Thanks to an increasing number of eligible securities, China’s weight in the MSCI Emerging Markets Index is close to 30%. What’s more, in June, when the index is set to begin including China A-shares—shares of Chinese companies, previously off limits to foreign investors, that are available for purchase by select foreign institutions—this figure could begin creeping upward, easily growing to 40% in the next several years.
While this objectively reflects the growing size of China’s equity markets relative to other emerging-market countries, it also introduces a number of concerns about holding such a concentrated country position in an emerging-markets portfolio. For investors used to following market-capitalization-weighted passive solutions, the situation may work against many of your investment goals in three major ways.
It doesn’t help you achieve your strategic asset-allocation goals
Most investors include emerging markets in their asset allocation to diversify against their developed-equity exposures, to gain access to the elevated growth rates these immature economies may experience, or both. However, the current makeup of the index short-circuits this motivation. Its approximately 55% exposure to China, Korea, and Taiwan means a majority of the index is in countries that are the most integrated into the global economy and hence offer far fewer diversification benefits than the more inwardly focused economies of smaller emerging markets. In addition, these top three countries are economically mature, having already gone through their hypergrowth period—as a result, they don’t appear to satisfy the second strategic goal terribly well either.
It doesn’t help you maximize your probability of success
In discussions with investors, we rarely hear much conviction behind the inordinate weight the index gives to China. However, the downsides are very apparent—such a degree of concentration means that for the index to succeed on an absolute basis, it’s increasingly essential for China to succeed. If China falls, it’s nearly impossible for the index to deliver satisfying absolute returns.
In contrast, a more diversified exposure can still deliver positive absolute returns even if China declines, since it’s less reliant on any single country’s return. Based on a statistical analysis of historical returns, we argue that all emerging markets essentially have the same expected returns. Because of this, as a portfolio moves closer to equal country weights, a diversified portfolio will likely outperform a concentrated one.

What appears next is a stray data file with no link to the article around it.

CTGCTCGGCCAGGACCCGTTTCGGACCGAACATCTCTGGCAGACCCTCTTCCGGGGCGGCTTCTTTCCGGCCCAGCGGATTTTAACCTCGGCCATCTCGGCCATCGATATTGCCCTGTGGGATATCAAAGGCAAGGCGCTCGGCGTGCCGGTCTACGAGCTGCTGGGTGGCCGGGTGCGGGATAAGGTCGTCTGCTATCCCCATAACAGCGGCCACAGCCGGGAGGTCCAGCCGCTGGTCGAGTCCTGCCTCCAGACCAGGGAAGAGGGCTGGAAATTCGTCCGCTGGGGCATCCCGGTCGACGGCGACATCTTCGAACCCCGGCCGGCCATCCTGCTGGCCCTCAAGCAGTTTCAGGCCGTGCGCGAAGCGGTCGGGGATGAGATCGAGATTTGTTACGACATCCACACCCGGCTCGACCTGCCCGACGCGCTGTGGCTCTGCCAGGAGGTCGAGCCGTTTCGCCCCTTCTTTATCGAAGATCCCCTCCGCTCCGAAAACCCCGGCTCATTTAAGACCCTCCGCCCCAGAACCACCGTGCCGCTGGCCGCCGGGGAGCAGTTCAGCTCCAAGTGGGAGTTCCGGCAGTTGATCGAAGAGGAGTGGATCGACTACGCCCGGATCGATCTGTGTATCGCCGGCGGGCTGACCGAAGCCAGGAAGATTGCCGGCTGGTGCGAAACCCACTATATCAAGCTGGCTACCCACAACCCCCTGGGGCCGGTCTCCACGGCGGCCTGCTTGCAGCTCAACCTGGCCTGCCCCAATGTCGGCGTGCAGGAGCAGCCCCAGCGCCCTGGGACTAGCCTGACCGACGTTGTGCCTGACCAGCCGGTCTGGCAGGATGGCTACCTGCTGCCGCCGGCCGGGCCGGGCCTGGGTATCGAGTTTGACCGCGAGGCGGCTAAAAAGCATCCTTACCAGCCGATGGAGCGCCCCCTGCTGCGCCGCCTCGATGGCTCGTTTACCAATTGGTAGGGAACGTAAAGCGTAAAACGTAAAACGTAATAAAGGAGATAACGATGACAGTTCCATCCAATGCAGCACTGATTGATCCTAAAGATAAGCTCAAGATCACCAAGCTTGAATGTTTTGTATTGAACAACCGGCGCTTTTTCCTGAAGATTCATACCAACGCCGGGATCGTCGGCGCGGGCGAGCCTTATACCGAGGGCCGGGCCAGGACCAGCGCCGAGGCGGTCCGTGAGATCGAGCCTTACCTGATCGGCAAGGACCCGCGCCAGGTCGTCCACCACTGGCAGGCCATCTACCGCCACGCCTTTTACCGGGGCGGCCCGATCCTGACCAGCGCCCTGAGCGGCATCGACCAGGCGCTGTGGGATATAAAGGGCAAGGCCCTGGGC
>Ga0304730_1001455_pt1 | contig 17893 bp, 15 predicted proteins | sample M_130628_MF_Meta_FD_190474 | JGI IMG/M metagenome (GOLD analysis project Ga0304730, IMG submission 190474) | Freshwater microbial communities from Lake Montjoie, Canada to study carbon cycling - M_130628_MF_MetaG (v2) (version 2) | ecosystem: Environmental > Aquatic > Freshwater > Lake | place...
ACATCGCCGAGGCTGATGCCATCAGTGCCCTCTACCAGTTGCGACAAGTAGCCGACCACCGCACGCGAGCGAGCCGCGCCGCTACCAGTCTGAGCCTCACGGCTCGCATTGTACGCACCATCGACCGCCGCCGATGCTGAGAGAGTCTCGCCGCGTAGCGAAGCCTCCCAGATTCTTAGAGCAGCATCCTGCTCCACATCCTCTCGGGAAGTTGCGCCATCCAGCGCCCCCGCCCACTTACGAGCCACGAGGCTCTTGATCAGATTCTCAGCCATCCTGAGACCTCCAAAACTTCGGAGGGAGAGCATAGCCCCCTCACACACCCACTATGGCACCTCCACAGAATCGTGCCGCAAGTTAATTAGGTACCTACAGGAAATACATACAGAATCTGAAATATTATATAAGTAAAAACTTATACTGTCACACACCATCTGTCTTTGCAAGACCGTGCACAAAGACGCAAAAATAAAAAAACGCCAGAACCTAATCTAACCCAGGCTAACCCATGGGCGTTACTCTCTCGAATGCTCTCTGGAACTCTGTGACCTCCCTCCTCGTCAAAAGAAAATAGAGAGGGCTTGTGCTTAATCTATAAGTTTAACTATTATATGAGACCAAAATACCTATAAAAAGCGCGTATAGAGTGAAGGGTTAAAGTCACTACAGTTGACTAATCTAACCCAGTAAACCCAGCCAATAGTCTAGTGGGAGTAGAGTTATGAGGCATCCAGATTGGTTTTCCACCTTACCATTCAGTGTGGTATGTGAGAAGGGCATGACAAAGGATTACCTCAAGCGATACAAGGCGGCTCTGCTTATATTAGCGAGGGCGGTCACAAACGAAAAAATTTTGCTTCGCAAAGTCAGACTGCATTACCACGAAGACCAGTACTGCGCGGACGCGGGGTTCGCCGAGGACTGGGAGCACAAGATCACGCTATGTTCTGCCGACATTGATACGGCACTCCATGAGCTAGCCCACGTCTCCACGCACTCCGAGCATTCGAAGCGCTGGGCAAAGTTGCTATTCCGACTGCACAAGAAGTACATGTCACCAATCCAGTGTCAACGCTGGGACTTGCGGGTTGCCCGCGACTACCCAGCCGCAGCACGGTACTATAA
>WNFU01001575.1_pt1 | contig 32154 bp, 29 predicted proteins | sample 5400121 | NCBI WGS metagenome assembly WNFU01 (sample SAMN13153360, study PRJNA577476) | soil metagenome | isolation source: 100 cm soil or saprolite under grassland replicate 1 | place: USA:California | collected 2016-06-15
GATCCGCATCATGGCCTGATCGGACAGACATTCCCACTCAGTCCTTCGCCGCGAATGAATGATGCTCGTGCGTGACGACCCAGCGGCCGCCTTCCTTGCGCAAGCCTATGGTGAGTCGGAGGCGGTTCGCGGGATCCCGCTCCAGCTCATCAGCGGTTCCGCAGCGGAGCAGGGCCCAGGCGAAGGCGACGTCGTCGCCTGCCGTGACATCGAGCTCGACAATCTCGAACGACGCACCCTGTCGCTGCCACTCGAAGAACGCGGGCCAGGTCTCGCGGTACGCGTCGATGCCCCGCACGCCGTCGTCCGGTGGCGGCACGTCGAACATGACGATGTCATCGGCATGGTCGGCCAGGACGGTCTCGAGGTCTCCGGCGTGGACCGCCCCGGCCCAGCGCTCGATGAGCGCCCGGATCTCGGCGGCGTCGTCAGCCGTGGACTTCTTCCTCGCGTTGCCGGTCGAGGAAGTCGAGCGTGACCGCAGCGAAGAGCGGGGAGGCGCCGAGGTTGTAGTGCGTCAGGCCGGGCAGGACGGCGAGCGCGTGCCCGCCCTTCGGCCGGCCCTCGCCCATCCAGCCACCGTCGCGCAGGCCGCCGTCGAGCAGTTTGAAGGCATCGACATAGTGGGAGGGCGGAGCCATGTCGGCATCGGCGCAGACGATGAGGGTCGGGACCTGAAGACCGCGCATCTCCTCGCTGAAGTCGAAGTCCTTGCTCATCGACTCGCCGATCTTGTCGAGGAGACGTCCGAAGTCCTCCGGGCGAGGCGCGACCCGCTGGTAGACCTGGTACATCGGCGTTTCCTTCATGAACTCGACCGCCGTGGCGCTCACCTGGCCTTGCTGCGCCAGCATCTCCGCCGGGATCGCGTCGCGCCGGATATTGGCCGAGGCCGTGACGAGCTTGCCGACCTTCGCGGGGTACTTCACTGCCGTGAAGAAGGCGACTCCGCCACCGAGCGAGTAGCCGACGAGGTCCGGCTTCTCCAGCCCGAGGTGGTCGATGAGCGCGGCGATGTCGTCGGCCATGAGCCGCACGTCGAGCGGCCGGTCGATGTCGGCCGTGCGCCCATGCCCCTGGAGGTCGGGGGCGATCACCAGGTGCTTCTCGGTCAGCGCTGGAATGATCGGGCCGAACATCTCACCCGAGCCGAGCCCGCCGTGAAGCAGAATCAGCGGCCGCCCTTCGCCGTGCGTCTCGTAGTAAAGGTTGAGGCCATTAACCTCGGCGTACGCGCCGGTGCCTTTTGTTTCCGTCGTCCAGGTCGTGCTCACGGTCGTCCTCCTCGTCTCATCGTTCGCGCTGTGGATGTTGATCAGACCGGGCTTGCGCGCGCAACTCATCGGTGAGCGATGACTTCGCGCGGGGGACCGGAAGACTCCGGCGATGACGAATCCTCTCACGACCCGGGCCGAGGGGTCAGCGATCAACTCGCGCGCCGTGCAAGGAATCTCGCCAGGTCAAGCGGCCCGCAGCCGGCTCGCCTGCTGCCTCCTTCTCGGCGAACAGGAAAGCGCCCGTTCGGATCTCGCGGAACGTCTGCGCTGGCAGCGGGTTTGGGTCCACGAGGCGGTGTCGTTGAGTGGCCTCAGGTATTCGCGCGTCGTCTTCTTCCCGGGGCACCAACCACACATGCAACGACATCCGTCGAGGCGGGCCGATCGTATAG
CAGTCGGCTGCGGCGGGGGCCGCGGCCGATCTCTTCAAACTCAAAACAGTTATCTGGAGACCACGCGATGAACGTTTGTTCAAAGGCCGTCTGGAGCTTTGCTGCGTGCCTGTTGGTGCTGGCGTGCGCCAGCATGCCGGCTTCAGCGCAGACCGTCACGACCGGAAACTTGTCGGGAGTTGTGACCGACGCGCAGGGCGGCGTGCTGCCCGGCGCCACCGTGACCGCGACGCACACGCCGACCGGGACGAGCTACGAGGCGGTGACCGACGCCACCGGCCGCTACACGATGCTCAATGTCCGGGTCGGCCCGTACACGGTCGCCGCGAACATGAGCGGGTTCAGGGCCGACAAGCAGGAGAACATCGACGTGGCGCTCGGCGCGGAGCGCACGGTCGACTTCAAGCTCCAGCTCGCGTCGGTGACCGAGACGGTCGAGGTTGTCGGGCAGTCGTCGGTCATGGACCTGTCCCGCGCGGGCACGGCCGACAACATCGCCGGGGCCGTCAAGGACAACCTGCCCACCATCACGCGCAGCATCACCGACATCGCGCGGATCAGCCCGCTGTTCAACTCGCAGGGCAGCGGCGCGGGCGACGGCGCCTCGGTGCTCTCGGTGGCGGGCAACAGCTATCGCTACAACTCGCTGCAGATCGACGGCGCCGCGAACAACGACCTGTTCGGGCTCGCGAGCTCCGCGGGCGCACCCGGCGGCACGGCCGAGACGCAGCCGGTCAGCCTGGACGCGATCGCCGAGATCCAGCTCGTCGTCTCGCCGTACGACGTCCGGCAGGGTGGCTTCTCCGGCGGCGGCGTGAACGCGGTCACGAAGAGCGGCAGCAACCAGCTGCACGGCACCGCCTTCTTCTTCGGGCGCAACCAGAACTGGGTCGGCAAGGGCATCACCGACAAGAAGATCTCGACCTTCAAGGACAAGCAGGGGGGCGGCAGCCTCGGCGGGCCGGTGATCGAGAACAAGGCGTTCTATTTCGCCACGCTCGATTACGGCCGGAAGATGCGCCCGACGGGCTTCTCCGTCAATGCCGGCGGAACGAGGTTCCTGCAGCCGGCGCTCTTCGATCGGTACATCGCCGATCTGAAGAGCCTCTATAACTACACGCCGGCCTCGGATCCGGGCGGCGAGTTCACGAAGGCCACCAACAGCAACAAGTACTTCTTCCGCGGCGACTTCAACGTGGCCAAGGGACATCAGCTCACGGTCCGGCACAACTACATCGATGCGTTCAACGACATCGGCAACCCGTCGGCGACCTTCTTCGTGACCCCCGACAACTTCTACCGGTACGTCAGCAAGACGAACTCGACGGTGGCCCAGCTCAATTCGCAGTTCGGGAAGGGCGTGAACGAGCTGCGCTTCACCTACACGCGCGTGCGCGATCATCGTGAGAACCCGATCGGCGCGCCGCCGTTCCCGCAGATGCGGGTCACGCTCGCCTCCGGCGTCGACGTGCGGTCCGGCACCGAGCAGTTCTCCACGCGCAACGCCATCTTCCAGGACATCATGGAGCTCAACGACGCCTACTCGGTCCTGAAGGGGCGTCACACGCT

Put another way, a diversified portfolio isn’t as susceptible to the “feast or famine” scenario a concentrated portfolio risks facing. As a result, we believe capping exposure to China (and to any other country that may exhibit a large weight in the index) is in the best interest of a long-term holder of the emerging-markets asset class.
Concentration risk in emerging markets is scary
Given the news regarding property bubbles, growing debt, and government interference in corporate governance, China demonstrates any number of risks that could lead to a dramatic drop in equity values. This isn’t to single out China—consider recent events in Russia, Turkey, and South Africa. However, most of those countries don’t have a 30% weight in the index. Given the unpredictable nature of political, economic, and currency risks for any single country in isolation, we believe any material country concentration exposes the investor to undue downside risks, especially when these risks are easily diffused through country diversification.
The bottom line
While we acknowledge that index solutions are increasingly viewed as being “risk free,” we argue that the increasingly concentrated positions in many emerging-markets indexes make them unsuitable as investment portfolios. Given this, we believe most investors should revisit their convictions regarding China’s growth story and consider whether a more diversified solution better suits their goals with regard to emerging-markets exposure.
> For more analysis on China’s weight in the MSCI Emerging Markets Index, download our whitepaper.
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Potential Parametric solution
Our Emerging Markets Strategy is designed to provide all-cap exposure to countries with the potential to outperform the index, with less volatility. Our investment process is based on mathematical principles of diversification, compounded growth, and volatility capture.
Tim Atwill, PhD, CFA, Head of Investment Strategy (emeritus)
Tim led the Investment Strategy Team at Parametric, which is responsible for all aspects of Parametric’s investment strategies, until his retirement in 2019. He also held investment responsibilities for Parametric’s Emerging Markets and International Equity strategies as well as shared responsibility for the firm’s Commodities Strategy.
The views expressed in these posts are those of the authors and are current only through the date stated. These views are subject to change at any time based upon market or other conditions, and Parametric and its affiliates disclaim any responsibility to update such views. These views may not be relied upon as investment advice and, because investment decisions for Parametric are based on many factors, may not be relied upon as an indication of trading intent on behalf of any Parametric strategy. The discussion herein is general in nature and is provided for informational purposes only. There is no guarantee as to its accuracy or completeness. Past performance is no guarantee of future results. All investments are subject to the risk of loss.